A senior police officer tasered eight Armed Offenders Squad recruits when they failed to hit enough targets during training exercises, an independent investigation has found.
The Herald earlier this month revealed details of the incident in November last year, and that police had been investigating what happened.
Now an Independent Police Conduct Authority report has confirmed that - despite police having policies forbidding the use of the stun weapons on staff - the senior officer will not be charged with a crime.
The authority said the incident took place on a firing range.
"When the participants failed to hit the required number of targets with their firearms, the course instructor used the Taser by way of a stun contact to their backsides," it said.
"Police conducted a criminal investigation and were unable to obtain sufficient evidence for a criminal prosecution."
"Police also conducted an employment investigation, which the authority reviewed."
The officer was subsequently disciplined as a result of the employment investigation - a decision the authority said it backed.
Some countries allow police officers to be tasered in training, with consent, although this policy was reversed soon after tasers were rolled out in New Zealand in 2010.
Tasers are a safer alternative to firearms, say police, although there have been a number of controversial incidents - including a goat tasered 13 times - despite clear guidelines on authorised use.
The Herald earlier revealed details of the incident after a source called it an "appalling use of force".
A different source said the trainer was well-regarded and had a "brain fade" about the change in policy.
An Official Information Act request for correspondence about the incident, including how decisions were made during the investigation, was declined on privacy grounds.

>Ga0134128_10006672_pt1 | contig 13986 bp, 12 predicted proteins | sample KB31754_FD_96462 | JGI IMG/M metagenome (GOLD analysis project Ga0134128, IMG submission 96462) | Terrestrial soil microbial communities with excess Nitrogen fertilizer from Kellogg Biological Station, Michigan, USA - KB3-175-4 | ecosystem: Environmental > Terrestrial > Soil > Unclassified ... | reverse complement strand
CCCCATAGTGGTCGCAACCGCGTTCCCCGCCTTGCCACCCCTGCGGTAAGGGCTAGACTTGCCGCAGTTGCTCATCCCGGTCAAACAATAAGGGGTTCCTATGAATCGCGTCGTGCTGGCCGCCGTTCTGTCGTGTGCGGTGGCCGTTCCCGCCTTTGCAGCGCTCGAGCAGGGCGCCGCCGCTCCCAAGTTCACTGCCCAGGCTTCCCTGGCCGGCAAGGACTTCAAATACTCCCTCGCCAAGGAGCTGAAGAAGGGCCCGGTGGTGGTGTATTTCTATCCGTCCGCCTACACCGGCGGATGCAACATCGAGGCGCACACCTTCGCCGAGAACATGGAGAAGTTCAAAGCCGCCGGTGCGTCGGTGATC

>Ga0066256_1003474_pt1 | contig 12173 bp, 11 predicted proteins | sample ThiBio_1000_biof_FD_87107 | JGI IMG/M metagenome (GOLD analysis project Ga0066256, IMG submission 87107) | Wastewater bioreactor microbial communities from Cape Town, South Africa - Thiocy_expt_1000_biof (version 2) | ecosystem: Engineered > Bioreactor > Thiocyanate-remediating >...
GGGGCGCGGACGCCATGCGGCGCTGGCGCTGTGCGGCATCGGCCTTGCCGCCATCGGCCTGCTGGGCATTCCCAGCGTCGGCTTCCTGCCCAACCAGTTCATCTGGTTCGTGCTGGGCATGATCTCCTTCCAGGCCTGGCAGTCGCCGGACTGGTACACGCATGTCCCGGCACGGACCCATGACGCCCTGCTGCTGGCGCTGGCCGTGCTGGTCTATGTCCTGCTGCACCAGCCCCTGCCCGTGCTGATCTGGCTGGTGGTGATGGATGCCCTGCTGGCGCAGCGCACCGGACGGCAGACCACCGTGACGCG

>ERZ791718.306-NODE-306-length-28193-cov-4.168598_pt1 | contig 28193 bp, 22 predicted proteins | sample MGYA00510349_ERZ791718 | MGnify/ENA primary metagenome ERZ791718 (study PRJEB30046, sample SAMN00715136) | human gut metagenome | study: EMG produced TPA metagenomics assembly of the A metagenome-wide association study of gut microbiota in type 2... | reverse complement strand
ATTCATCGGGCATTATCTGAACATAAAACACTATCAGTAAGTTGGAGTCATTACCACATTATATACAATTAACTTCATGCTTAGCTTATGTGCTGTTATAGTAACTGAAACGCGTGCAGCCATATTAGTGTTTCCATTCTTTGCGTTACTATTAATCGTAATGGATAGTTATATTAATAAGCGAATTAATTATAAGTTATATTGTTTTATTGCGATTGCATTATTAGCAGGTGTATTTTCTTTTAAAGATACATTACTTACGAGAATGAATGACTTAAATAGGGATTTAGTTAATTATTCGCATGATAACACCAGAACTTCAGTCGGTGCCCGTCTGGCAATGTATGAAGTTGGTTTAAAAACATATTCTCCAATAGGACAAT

Instead, Superintendent Anna Jackson released a one-page summary which confirmed police became aware of an issue involving a "trainer and inappropriate use of a Taser".
Jackson, who is charge of investigations into police officers for disciplinary matters, said some of the affected staff alerted a senior officer.
This triggered a Code of Conduct inquiry and once more information was gathered, Jackson said "consideration was given as to whether a criminal charge should be filed".
Jackson said a decision was made not to proceed with a criminal prosecution because of "the overall circumstances of the matter." Advice was sought to assist in making the decision, with reference to the Solicitor-General's guidelines.
Instead, the matter became an employment investigation.
Jackson said the trainer was disciplined but the police cannot provide details because of privacy concerns.
"Police carefully considered the overall circumstances and were satisfied that the outcome was sufficient to take into account the seriousness of the conduct and the assurance the conduct would not be repeated," said Jackson.
"Police are of the view that in a training environment or in any situation where force is being used, that any conduct in breach of our policies and code of conduct, is simply unacceptable."
Jackson declined to comment further or clarify which policies had been breached.